An asset-based lender (ABL) looks at different types of assets in your business that can be used as collateral for a flexible financing solution. The size of the credit facility you can access—your borrowing base—will depend not only on the dollar value of your assets, but also on how well they are being managed to create profit for the company.
Each type of collateral has unique characteristics that your lender considers in deciding how much to advance. When it comes to inventory, your ABL will look at details that include, but are not limited to, its composition across different classes (raw materials, work in progress, finished goods), current turnover rates, turnover trends over time, and general management practices related to slow moving inventory and reconciliations.
Inventory Turnover Ratios—Vital Indicators
Your ABL will definitely be looking at your Inventory Turnover Ratio. This measure of how efficiently your inventory is moving can also help a lender understand some very basic and important things about your business—how effective your sales efforts are, how well you are managing your costs, and how accurately you are planning and anticipating growth in your business.
Generally, the higher the inventory turnover ratio the better, since high inventory turnover typically means that a demand exists for a company’s product and the company is selling its goods quickly. Low inventory turnover suggests weaker demand and sales, or a longer sales cycle. However, high inventory ratios could also mean a company doesn’t have enough inventory to meet demand and is losing out on sales.
A knowledgeable asset-based lender will compare your inventory turnover ratio to the appropriate benchmark in your industry to accurately evaluate your situation.
Inventory Trends Offer Predictions and Recommendations
Inventory management is very important to asset-based lenders because it’s important to your business’ success. However, there are limits to the value of simply looking at the most current inventory ratios. Your lender wants to know not only where you are today in your business cycle, but where you might be headed. To get a broader picture of your business, tracking trends in your inventory over time is useful.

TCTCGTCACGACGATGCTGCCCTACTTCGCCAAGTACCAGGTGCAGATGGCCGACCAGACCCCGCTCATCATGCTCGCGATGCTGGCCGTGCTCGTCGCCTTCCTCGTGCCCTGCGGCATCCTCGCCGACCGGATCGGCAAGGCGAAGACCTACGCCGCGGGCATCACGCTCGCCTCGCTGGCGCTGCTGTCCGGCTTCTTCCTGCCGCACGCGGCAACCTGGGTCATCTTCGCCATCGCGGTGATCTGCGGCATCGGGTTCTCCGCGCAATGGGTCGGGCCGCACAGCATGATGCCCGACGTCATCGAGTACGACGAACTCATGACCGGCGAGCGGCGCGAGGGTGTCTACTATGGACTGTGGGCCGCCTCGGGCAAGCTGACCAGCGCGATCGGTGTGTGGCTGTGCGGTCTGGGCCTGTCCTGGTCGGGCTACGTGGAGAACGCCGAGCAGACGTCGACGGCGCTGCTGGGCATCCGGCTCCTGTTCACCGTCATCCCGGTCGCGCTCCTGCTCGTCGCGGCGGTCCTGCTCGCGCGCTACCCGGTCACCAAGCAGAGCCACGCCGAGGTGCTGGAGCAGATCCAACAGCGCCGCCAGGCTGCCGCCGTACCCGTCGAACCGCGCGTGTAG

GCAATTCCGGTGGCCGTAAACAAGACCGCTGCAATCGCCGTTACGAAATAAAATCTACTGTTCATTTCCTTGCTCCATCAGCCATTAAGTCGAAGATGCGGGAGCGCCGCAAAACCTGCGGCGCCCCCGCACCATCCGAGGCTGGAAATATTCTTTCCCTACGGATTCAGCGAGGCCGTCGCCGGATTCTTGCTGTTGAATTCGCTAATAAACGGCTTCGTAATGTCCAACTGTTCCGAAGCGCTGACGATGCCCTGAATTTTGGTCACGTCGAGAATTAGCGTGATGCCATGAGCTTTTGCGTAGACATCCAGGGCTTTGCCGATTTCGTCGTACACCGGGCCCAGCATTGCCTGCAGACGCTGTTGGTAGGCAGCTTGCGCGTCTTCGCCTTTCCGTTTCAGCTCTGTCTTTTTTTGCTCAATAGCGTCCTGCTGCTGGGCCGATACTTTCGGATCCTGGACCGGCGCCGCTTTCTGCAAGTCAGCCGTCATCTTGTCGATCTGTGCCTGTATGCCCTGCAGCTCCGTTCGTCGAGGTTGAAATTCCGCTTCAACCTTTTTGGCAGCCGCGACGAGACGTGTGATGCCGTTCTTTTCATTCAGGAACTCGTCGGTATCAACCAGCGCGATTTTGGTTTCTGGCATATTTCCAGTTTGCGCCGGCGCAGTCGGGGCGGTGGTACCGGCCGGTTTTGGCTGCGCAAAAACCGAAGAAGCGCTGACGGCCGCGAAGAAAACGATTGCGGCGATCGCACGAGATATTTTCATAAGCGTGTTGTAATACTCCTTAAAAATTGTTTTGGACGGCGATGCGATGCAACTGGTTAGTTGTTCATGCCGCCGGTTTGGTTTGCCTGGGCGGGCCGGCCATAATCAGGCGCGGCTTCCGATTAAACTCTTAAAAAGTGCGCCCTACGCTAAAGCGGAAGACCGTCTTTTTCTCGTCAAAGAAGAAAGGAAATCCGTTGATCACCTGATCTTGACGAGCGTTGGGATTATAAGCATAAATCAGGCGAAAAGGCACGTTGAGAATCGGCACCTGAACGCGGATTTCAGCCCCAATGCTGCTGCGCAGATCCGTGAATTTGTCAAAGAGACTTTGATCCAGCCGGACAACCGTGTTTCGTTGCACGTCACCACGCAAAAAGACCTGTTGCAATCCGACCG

Looking at your own inventory trends can also show you how you might improve your inventory efficiency. Using ratios or changes in values as a guide, you may be able to finetune your purchasing to better align with your sales.
Charting your faster movers can help you determine which popular products might provide a good platform for expanding your line and creating future growth.
If you analyze time spans shorter than a year, like quarters or even months, you gain the ability to predict seasonal highs and lows in your sales and working capital. This can help you schedule product promotions, major investments and your use of financing. It is also information your ABL can use to help customize your credit facility to fit all your needs.
How Do You Handle Slow-Moving Inventory?
Lenders know that slow-moving inventory is a fact of business. They will want to know that you have an effective plan for managing it. What responses will you make to improve the situation and improve your bottom line?
Best practices include first determining why a product isn’t moving. Is it being poorly advertised or marketed? Is there a lack of customer awareness that you offer this product? Did you order/produce too many? Or is this just a product that only appeals to a small market?
Your turnover ratios then come into play again. You are able to test potential solutions by comparing your turnover ratio before and after. Having a plan to manage negative situations maximizes your opportunities to grow your business and makes you a better candidate for financing.
Inventory Reconciliation Is a Must
If you obtain an ABL credit facility, inventory reconciliation will be part of the record-keeping requirements of your loan agreement. In fact, most asset-based lenders will perform their own test counts to validate your record keeping. If you don’t already have a process in place, it’s important to develop the steps to match your stock records with what you physically have on hand.
Because inventory is constantly in flux, it is almost inevitable that discrepancies will occur. Finding these discrepancies, correcting them and, if possible, preventing them in the future are important and can save your business both time and money.
How Important is Inventory Management to Your Future?
Since inventory is one of the top sources of collateral for asset-based financing, how you handle your inventory and how well you keep it moving is critical to how large a borrowing base you can obtain. Yes, your ABL lender needs to know what’s on your shelves, but how long it’s going to be there and how much profit it can generate are even more important.
Talk to a member of Gibraltar’s professional and experienced sales team to learn more about how inventory management can work hand and hand with asset-based financing to help your business reach its full potential.